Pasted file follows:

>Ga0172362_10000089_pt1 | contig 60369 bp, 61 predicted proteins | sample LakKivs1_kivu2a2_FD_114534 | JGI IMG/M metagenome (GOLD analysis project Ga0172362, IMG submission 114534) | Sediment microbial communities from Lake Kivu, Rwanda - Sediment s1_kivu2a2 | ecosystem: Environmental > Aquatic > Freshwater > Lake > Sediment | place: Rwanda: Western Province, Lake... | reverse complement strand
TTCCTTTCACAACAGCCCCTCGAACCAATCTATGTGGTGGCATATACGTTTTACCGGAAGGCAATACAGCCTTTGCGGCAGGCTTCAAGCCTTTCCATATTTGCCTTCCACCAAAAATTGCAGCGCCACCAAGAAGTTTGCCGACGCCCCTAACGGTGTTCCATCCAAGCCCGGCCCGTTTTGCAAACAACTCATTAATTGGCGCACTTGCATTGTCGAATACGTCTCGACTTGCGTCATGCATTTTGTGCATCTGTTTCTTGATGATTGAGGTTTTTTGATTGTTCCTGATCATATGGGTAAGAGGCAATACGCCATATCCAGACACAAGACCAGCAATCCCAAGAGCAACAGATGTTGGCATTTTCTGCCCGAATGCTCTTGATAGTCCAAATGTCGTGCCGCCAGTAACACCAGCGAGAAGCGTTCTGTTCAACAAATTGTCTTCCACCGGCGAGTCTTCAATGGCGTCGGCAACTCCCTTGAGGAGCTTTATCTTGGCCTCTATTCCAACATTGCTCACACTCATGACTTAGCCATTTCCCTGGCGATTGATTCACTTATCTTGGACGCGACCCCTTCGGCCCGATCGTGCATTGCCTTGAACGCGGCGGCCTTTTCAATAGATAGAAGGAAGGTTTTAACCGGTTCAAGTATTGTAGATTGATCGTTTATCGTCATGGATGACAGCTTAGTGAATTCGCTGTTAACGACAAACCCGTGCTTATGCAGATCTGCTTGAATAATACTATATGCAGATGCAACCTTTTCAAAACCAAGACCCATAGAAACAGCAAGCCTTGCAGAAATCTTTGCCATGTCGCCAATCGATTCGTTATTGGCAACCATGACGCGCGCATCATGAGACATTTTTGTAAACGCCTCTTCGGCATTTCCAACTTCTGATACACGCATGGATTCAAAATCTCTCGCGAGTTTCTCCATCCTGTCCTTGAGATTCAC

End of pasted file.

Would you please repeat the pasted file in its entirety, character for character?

>Ga0172362_10000089_pt1 | contig 60369 bp, 61 predicted proteins | sample LakKivs1_kivu2a2_FD_114534 | JGI IMG/M metagenome (GOLD analysis project Ga0172362, IMG submission 114534) | Sediment microbial communities from Lake Kivu, Rwanda - Sediment s1_kivu2a2 | ecosystem: Environmental > Aquatic > Freshwater > Lake > Sediment | place: Rwanda: Western Province, Lake... | reverse complement strand
TTCCTTTCACAACAGCCCCTCGAACCAATCTATGTGGTGGCATATACGTTTTACCGGAAGGCAATACAGCCTTTGCGGCAGGCTTCAAGCCTTTCCATATTTGCCTTCCACCAAAAATTGCAGCGCCACCAAGAAGTTTGCCGACGCCCCTAACGGTGTTCCATCCAAGCCCGGCCCGTTTTGCAAACAACTCATTAATTGGCGCACTTGCATTGTCGAATACGTCTCGACTTGCGTCATGCATTTTGTGCATCTGTTTCTTGATGATTGAGGTTTTTTGATTGTTCCTGATCATATGGGTAAGAGGCAATACGCCATATCCAGACACAAGACCAGCAATCCCAAGAGCAACAGATGTTGGCATTTTCTGCCCGAATGCTCTTGATAGTCCAAATGTCGTGCCGCCAGTAACACCAGCGAGAAGCGTTCTGTTCAACAAATTGTCTTCCACCGGCGAGTCTTCAATGGCGTCGGCAACTCCCTTGAGGAGCTTTATCTTGGCCTCTATTCCAACATTGCTCACACTCATGACTTAGCCATTTCCCTGGCGATTGATTCACTTATCTTGGACGCGACCCCTTCGGCCCGATCGTGCATTGCCTTGAACGCGGCGGCCTTTTCAATAGATAGAAGGAAGGTTTTAACCGGTTCAAGTATTGTAGATTGATCGTTTATCGTCATGGATGACAGCTTAGTGAATTCGCTGTTAACGACAAACCCGTGCTTATGCAGATCTGCTTGAATAATACTATATGCAGATGCAACCTTTTCAAAACCAAGACCCATAGAAACAGCAAGCCTTGCAGAAATCTTTGCCATGTCGCCAATCGATTCGTTATTGGCAACCATGACGCGCGCATCATGAGACATTTTTGTAAACGCCTCTTCGGCATTTCCAACTTCTGATACACGCATGGATTCAAAATCTCTCGCGAGTTTCTCCATCCTGTCCTTGAGATTCAC